This is significant to THL companies, since companies may choose to revalue certain asset groups (e.g. land and buildings), but not revalue other groups (e.g. machinery and furniture and fixtures). In turn, Consumer Product companies will also need to determine the impact this will have on their accounting systems. Systems will need to be established to track these changes and recompute the related depreciation. Similarly, the decrease in fair value of the asset will trigger a decrease in the annual depreciation.
IFRS requires a component approach for depreciation where assets must be separated into individual components and depreciated over their useful lives. For example, components of a Consumer Product company’s building may include, building, roof, flooring, furnishings and parking lot, etc. Each of these assets could represent a separate component and may have a different depreciation method or rate. Subsidiary ledgers will need to be set up to ensure that asset components are properly recorded as individual components.
Estimates of useful life and residual value, and the method of depreciation are reviewed at least annually. The residual value may be adjusted up or down, and any changes that result in differences in expectations from previous estimates, shall be accounted for as a change in an accounting estimate under IFRS. These changes also have a direct effect on the depreciation taken on the asset, as the higher values would result in higher depreciation and vice versa. Additionally, IFRS requires that the depreciation method applied to an asset be reviewed at each financial year- end. If there is a significant change in the expected pattern of consumption of the future economic benefits of the assets, the method shall be changed to reflect the changed pattern.
Additional Differences Additional technical accounting differences of specific interest to consumer product companies include:
Generally, for U.S. GAAP under SAB Topic 13A, “Revenue Recognition,” delivery is required to have occurred to provide sufficient evidence that risks and rewards of ownership have passed. IAS 18, “Revenue,” accepts that delivery is not always necessary for revenue to be recognized, because the risks and rewards of ownership may be transferred to the buyer even though the goods have not yet been delivered. For example, it is possible to recognize revenue on bill-and-hold sales and lay-away sales under IAS 18, when those sales would not be recognized under U.S. GAAP.
IFRS 5 requires that a discontinued operation is a component of an entity that either has been disposed of or is classified as held for sale and:
represents a separate major line of business or geographical area of operations, or
is part of a single coordinated plan to dispose of a separate major line of business or geographical area
of operations, or
is a subsidiary acquired exclusively with a view to resale.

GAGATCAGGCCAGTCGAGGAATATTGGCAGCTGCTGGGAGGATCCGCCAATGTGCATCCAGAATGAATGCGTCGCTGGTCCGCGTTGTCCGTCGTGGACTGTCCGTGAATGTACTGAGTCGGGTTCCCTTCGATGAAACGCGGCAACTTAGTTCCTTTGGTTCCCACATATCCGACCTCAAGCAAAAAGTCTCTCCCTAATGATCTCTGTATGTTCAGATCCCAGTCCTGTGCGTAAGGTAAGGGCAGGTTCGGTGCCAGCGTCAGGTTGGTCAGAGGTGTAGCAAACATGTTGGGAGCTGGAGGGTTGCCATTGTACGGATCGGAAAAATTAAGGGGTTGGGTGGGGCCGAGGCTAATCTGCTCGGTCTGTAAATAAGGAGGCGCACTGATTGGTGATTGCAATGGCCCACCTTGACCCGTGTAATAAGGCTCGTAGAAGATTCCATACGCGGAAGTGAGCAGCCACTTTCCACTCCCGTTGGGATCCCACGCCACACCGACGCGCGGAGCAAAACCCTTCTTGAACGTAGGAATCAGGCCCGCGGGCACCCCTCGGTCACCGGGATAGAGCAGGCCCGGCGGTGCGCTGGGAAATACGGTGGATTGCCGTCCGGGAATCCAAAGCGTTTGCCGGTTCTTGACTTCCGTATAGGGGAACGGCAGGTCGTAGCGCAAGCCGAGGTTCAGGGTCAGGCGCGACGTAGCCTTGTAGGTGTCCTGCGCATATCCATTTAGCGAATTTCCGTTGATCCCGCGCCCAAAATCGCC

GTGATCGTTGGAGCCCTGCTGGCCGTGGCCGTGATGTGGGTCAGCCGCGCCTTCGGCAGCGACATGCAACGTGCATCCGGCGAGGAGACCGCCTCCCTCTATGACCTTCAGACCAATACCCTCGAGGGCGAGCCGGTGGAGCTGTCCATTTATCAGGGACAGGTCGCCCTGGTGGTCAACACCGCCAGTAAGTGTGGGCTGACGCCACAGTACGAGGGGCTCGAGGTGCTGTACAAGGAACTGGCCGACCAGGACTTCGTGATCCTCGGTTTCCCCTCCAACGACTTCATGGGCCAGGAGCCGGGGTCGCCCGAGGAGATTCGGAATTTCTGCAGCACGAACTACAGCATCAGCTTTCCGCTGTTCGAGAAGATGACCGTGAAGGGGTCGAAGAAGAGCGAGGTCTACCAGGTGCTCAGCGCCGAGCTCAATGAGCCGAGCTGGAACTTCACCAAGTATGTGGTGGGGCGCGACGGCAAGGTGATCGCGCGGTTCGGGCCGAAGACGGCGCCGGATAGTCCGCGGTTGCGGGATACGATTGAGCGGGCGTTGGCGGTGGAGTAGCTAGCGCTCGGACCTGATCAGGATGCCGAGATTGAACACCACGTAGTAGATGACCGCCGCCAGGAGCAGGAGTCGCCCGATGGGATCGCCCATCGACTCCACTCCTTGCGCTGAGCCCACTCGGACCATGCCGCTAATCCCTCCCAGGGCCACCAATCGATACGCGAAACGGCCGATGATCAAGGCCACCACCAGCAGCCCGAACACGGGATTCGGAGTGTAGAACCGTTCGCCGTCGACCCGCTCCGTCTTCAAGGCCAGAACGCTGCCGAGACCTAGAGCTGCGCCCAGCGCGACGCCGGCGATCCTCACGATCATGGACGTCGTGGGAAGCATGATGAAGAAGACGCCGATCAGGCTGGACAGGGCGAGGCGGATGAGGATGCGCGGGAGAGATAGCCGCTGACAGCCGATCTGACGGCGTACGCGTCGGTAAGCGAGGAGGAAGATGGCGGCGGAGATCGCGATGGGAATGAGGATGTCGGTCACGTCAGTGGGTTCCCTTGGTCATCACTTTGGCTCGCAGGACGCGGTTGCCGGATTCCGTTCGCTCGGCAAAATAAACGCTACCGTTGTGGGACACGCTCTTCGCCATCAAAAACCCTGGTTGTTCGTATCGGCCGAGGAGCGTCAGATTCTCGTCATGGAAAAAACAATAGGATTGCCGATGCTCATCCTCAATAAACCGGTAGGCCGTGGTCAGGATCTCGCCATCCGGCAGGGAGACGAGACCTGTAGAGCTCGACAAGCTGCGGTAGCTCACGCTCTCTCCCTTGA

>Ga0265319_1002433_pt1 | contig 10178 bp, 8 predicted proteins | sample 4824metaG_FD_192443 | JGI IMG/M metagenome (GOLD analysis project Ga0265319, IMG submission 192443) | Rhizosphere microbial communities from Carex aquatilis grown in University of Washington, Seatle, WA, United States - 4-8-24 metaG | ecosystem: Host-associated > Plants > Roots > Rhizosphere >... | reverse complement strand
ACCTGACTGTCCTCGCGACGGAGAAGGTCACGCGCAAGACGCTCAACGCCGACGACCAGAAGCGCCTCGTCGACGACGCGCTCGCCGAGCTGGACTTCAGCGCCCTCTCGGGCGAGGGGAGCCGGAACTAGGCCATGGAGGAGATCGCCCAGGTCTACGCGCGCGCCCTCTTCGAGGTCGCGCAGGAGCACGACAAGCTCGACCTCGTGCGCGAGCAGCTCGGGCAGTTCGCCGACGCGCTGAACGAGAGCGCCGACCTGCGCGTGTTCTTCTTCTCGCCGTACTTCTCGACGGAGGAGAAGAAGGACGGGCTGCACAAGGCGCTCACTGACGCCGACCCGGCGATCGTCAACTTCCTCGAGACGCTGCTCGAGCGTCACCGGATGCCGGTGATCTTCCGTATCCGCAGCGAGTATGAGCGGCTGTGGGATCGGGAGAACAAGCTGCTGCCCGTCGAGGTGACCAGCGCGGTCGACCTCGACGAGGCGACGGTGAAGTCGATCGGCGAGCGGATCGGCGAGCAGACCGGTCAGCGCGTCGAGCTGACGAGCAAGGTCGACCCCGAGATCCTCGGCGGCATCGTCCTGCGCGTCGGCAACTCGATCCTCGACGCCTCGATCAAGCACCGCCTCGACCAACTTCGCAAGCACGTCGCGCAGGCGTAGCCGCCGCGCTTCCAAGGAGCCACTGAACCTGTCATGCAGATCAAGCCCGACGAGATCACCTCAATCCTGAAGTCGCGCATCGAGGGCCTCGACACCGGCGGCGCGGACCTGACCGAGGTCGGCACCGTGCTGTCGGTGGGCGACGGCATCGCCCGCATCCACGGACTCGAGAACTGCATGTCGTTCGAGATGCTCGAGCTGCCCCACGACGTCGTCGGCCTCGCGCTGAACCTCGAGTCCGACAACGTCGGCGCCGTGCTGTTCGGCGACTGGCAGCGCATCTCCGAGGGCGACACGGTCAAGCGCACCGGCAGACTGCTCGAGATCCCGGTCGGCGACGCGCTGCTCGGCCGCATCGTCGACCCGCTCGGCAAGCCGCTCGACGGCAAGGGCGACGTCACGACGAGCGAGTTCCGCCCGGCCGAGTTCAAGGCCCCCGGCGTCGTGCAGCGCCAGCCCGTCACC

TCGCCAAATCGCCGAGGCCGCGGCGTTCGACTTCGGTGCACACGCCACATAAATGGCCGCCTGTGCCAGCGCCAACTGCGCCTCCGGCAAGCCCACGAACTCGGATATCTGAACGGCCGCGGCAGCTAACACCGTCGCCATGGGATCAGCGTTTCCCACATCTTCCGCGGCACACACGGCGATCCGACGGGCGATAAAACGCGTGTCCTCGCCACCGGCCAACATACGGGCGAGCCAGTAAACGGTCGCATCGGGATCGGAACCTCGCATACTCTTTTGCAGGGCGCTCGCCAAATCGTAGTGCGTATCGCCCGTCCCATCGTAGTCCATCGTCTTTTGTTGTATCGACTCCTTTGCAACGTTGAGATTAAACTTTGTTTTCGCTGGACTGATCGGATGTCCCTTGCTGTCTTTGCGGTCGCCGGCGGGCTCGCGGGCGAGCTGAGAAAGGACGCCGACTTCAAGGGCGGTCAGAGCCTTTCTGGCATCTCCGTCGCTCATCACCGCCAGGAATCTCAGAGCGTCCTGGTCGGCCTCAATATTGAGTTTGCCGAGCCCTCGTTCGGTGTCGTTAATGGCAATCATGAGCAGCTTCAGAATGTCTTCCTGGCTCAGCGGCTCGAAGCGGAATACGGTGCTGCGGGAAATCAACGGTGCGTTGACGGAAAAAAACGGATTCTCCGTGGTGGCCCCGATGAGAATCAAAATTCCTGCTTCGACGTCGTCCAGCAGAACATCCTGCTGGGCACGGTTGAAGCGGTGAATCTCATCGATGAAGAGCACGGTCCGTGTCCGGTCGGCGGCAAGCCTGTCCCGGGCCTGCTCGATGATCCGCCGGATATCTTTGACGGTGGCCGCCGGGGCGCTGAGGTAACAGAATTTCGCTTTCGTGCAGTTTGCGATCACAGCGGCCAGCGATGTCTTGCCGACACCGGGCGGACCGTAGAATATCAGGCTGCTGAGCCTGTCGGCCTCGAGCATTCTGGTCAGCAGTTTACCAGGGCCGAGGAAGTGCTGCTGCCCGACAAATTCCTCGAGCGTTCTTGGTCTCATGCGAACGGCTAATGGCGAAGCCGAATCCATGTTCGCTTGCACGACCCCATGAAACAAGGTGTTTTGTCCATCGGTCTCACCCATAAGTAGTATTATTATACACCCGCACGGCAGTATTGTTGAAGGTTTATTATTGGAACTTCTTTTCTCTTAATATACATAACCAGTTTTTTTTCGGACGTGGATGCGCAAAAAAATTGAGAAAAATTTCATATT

U.S. GAAP allows discontinued operations treatment for a component of an entity rather than a separate major line of business or geographical area of operations. Therefore, many routine dispositions of components do not meet the criteria for discontinued operations treatment under IFRS.
Asset Retirement Obligations
Under U.S. GAAP, FASB Statement No. 143, “Accounting for Asset Retirement Obligations,” states, in part: upon initial recognition of a liability for an asset retirement obligation, an entity shall capitalize an asset retirement cost by increasing the carrying amount of the related long-lived asset by the same amount as the liability.
Conversely, IAS 16, “Property, Plant and Equipment,” states that an entity applies IAS 2, inventories to the costs of obligations for dismantling, removing and restoring the site on which an item is located that are incurred during a particular period as a consequence of having used the item to produce inventories during that period. The obligations for costs accounted for in accordance with IAS 2 or IAS 16 are recognized and measured in accordance with IAS 37, “Provisions, Contingent Liabilities and Contingent Assets.” In other words, IFRS allows asset retirement obligation costs to be added to the carrying amount of the inventory in the period in which they are incurred.
Under U.S. GAAP, advertising costs are expensed as incurred or capitalized and then expensed the first time the advertisement runs. The timing of expense recognition could be different under IFRS based on facts and circumstances.
Under IFRS, accounting for vendor allowances, which commonly include volume rebates, advertising contributions, promotional discounts, and slotting fees, is not as clearly defined as under U.S. GAAP. Three criteria should be considered in identifying the accounting treatment of vendor allowances under IAS 18: 1) benefit to the vendor; 2) whether services provided are separable from the purchases; 3) whether the service is billed at fair value. If these three criteria are met, expensing these costs would appear appropriate. If not, these costs should be recorded as a reduction of revenue.